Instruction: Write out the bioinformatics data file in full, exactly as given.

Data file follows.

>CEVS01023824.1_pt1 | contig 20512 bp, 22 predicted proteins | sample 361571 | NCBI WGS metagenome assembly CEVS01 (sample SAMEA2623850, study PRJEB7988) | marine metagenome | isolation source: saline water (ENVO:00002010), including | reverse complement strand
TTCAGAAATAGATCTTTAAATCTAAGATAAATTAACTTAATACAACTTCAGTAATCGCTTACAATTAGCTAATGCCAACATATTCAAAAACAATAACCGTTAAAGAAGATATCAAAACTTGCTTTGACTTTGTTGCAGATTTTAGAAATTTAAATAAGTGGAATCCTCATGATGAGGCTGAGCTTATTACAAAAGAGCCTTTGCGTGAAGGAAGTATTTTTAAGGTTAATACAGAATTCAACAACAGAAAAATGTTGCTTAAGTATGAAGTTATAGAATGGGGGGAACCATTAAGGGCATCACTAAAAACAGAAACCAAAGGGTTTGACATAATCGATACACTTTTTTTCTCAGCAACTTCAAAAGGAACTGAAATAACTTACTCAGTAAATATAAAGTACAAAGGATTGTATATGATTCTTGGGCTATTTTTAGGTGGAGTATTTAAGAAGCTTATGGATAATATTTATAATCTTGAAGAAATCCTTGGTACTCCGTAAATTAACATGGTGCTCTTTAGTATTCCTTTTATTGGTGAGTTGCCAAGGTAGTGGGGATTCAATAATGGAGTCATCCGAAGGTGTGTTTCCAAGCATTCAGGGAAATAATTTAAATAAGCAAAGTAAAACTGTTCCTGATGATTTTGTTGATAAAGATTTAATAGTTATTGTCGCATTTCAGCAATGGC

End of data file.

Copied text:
>CEVS01023824.1_pt1 | contig 20512 bp, 22 predicted proteins | sample 361571 | NCBI WGS metagenome assembly CEVS01 (sample SAMEA2623850, study PRJEB7988) | marine metagenome | isolation source: saline water (ENVO:00002010), including | reverse complement strand
TTCAGAAATAGATCTTTAAATCTAAGATAAATTAACTTAATACAACTTCAGTAATCGCTTACAATTAGCTAATGCCAACATATTCAAAAACAATAACCGTTAAAGAAGATATCAAAACTTGCTTTGACTTTGTTGCAGATTTTAGAAATTTAAATAAGTGGAATCCTCATGATGAGGCTGAGCTTATTACAAAAGAGCCTTTGCGTGAAGGAAGTATTTTTAAGGTTAATACAGAATTCAACAACAGAAAAATGTTGCTTAAGTATGAAGTTATAGAATGGGGGGAACCATTAAGGGCATCACTAAAAACAGAAACCAAAGGGTTTGACATAATCGATACACTTTTTTTCTCAGCAACTTCAAAAGGAACTGAAATAACTTACTCAGTAAATATAAAGTACAAAGGATTGTATATGATTCTTGGGCTATTTTTAGGTGGAGTATTTAAGAAGCTTATGGATAATATTTATAATCTTGAAGAAATCCTTGGTACTCCGTAAATTAACATGGTGCTCTTTAGTATTCCTTTTATTGGTGAGTTGCCAAGGTAGTGGGGATTCAATAATGGAGTCATCCGAAGGTGTGTTTCCAAGCATTCAGGGAAATAATTTAAATAAGCAAAGTAAAACTGTTCCTGATGATTTTGTTGATAAAGATTTAATAGTTATTGTCGCATTTCAGCAATGGC